Comment: Re:Better searches no good if they're too slow (Score 1) 274

by Derekloffin (#45061237) Attached to: Could IBM's Watson Put Google In Jeopardy?
This, this, and more this. People seem to always forget that you don't get exclusive access to something like this on the net. It is like guys going gaga over the cloud and misapplying the possibilities, completely ignoring that you have to server thousands, perhaps even millions of requests at once.

Comment: Re:NPEs truly aren't the problem (Score 2) 191

by Derekloffin (#44885875) Attached to: Ask Slashdot: When Is Patent License Trading Not Trolling?
Pretty much. Put another way, the Patent system is being gamed now. It is like a really old server running old software, all the hacks are known and it will be serving porn within the hour. Patent system really isn't much different. The law is really old. All the cracks and exploits are now well known by the legal community, and it is now not doing its intended job, instead of the legal hackers are exploiting it.

Comment: Re:This just in: (Score 2) 531

by Derekloffin (#44768467) Attached to: NRA Joins ACLU Lawsuit Against NSA
Well, I'm not so sure. Although it is wholly illogical, there is a common issue of human perception that having X associated with Y when you view X negatively, makes Y seem negative as well. I must admit, that the NRA's case is so... sloppy, it kinda makes me feel like the whole issue is likewise overblown, even though it isn't.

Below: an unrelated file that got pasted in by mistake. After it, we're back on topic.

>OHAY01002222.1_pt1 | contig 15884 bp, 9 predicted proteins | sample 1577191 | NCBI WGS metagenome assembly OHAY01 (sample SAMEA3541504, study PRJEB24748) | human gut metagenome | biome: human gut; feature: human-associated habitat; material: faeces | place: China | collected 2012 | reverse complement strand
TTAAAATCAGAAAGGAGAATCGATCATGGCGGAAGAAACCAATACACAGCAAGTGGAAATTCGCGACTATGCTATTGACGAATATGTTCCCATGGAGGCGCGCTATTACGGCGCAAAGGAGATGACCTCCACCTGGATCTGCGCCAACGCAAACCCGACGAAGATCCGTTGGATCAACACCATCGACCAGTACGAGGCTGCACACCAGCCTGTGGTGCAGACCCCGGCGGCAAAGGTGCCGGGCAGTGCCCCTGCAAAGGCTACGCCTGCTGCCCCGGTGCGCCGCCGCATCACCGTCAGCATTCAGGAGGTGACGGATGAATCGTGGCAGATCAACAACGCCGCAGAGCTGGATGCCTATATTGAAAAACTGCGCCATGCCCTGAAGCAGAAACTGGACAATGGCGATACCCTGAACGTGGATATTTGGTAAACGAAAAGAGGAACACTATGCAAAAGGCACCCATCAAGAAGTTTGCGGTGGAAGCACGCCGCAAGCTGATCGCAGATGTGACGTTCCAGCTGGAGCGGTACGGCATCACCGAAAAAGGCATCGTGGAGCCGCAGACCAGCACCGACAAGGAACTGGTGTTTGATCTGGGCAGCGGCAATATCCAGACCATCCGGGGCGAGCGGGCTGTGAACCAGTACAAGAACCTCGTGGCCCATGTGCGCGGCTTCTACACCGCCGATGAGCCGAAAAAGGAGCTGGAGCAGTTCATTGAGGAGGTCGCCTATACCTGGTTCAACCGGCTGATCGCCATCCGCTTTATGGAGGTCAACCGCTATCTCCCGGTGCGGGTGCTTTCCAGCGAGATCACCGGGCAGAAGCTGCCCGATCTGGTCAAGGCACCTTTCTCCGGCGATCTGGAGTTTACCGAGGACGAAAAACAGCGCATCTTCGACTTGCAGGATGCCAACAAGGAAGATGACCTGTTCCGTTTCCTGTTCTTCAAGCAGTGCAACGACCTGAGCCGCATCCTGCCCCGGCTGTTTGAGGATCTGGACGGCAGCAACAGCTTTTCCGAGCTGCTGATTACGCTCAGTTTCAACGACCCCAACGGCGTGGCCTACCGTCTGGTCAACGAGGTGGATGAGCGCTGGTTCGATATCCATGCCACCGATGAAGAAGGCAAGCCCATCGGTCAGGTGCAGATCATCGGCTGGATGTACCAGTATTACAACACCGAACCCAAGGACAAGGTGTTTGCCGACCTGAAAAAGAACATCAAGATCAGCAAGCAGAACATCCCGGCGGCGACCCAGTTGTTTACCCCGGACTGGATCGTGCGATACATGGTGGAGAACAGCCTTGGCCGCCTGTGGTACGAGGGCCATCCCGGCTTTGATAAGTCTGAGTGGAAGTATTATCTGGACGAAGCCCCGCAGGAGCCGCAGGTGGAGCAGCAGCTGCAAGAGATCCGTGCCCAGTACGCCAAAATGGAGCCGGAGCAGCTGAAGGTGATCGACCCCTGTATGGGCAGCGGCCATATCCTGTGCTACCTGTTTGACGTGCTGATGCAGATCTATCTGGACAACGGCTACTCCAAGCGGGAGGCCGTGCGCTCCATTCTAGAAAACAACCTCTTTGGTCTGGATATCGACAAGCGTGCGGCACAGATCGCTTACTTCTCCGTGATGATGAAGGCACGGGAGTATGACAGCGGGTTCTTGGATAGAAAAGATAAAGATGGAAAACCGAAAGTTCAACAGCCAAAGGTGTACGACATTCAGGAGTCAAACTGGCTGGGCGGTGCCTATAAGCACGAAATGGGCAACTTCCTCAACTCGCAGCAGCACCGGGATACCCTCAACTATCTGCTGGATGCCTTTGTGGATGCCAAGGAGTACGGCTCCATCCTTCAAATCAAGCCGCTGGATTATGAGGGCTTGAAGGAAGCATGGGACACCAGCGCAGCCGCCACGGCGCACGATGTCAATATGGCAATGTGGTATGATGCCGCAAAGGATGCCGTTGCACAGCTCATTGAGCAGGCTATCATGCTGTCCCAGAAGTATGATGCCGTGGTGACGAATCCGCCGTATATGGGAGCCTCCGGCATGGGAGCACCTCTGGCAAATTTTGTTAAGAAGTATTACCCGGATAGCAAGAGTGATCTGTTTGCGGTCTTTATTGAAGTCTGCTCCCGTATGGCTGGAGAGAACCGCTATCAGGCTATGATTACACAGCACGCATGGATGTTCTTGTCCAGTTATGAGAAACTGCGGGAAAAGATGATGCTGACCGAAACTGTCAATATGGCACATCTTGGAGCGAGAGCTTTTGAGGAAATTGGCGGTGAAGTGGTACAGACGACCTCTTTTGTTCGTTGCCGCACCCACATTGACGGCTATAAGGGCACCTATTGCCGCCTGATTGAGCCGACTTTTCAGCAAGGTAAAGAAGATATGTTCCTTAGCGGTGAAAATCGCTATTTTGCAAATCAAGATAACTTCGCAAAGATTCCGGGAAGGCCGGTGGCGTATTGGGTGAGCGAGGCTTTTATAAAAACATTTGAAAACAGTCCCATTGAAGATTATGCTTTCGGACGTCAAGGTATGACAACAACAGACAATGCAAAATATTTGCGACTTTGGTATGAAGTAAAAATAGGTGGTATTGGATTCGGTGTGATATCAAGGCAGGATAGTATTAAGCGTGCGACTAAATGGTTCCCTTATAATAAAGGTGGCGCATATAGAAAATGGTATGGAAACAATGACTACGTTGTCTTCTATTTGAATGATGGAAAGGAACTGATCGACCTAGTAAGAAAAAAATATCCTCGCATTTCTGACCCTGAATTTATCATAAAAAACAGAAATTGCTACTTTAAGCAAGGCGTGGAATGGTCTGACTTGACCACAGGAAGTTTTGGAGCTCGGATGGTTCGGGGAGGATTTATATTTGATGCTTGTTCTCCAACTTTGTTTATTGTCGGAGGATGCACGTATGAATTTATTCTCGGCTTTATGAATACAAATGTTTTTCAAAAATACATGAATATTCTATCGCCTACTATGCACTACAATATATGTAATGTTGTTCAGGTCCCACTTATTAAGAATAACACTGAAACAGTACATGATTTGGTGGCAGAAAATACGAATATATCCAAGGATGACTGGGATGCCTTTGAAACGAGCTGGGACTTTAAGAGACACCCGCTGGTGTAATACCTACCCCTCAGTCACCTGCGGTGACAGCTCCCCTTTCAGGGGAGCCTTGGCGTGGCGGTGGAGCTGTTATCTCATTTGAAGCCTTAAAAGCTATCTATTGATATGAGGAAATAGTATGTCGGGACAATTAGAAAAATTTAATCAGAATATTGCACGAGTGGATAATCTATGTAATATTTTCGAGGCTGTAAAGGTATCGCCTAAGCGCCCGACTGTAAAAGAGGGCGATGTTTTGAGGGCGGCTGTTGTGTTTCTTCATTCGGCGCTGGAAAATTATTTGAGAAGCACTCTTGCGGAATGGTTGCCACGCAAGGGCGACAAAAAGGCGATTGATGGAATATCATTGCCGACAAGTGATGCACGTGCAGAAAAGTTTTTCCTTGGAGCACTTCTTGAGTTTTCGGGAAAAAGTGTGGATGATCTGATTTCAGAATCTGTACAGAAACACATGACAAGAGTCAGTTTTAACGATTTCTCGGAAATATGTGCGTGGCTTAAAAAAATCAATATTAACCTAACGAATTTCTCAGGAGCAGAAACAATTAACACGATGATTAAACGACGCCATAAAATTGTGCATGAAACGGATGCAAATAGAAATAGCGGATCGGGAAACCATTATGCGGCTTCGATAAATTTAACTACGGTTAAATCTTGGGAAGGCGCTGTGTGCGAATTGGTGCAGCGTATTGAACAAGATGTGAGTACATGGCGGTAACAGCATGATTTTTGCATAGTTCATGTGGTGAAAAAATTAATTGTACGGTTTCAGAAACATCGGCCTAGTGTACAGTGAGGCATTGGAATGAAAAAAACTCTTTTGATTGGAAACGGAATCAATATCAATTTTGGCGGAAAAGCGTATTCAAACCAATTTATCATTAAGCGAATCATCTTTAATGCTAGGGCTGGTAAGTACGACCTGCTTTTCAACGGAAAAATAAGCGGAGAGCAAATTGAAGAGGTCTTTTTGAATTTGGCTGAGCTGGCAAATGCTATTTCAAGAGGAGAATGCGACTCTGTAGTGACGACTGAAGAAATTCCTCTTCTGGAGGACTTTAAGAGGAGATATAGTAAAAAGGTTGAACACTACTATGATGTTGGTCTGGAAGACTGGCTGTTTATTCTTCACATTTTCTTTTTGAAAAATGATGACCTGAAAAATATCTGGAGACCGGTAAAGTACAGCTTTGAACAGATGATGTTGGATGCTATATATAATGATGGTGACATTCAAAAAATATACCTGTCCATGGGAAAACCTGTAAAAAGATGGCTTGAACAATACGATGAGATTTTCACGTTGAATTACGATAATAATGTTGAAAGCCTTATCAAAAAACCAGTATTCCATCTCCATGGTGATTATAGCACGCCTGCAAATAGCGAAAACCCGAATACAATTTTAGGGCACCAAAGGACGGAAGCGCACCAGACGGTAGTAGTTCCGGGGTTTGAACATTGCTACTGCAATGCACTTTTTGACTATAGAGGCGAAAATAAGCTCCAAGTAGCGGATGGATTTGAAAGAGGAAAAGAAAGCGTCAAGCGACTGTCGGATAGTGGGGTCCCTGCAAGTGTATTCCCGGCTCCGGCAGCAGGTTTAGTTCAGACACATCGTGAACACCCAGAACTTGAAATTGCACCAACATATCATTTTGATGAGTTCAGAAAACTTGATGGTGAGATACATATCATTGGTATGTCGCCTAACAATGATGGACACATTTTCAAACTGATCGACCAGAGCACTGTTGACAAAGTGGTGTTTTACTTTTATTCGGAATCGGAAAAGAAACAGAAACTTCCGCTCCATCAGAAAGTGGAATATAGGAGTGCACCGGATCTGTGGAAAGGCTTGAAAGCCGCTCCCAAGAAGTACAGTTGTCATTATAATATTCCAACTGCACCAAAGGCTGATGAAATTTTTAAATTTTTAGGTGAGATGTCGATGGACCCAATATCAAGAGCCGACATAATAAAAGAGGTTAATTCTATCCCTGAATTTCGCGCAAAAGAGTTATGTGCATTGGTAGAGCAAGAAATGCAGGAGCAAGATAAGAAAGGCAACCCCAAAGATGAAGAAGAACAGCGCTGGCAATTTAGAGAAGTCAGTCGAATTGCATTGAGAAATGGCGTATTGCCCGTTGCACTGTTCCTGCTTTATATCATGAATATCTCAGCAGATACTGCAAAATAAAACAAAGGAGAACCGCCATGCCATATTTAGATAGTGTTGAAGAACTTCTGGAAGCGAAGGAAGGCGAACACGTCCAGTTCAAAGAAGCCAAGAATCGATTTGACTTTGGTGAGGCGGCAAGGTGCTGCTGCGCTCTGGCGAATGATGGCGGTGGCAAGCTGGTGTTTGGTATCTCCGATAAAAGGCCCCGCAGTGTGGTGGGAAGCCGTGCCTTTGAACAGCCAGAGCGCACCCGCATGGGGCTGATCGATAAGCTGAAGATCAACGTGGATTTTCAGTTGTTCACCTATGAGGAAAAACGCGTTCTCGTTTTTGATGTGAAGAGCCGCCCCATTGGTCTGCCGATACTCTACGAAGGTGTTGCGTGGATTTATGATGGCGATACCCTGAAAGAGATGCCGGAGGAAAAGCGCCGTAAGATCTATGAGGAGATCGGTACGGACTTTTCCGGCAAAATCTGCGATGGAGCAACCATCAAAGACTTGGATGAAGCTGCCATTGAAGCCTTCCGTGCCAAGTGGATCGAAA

Comment: Re:I don't understand (Score 1) 308

by Derekloffin (#44547705) Attached to: Federal Judge Rules NYC "Stop and Frisk" Violated Rights
That depends. Several things play into crimes that are even difficult to conceal. Just because we know Joe was murdered doesn't mean we find his killer. Just because we find Joe's killer doesn't mean we can get a conviction. Even if you can get a conviction doesn't mean the crime is punished in the same way. Add to that that in the long term, a bias in enforcement can cause behavior shifts in the populous and that further complicates the matter.

Comment: Bloomberg, I have a great PR idea for you! (Score 4, Interesting) 308

by Derekloffin (#44547191) Attached to: Federal Judge Rules NYC "Stop and Frisk" Violated Rights
Just have a directive that all city officials will be frisked at least once randomly each day. I'm sure once people see their public officials undergoing the same unwarranted searches they will be perfectly fine with it... assuming the public official don't quit first.

Comment: Re:Good riddance (Score 1) 558

by Derekloffin (#44480965) Attached to: Campaign To Kill CAPTCHA Kicks Off
Indeed. A couple sites I visit have captcha's on their login pages, not account creation, login, and the really annoying ones that even I, a well sighted person, can't read about 1/2 of them. I know they want to avoid spambots, but seriously, why do I need this stuff when I already have an account? You afraid someone is going to hammer the login? Well, I can tell you implementing a simple couple second timer is far less annoying than those captcha's are.

Work is the crab grass in the lawn of life. -- Schulz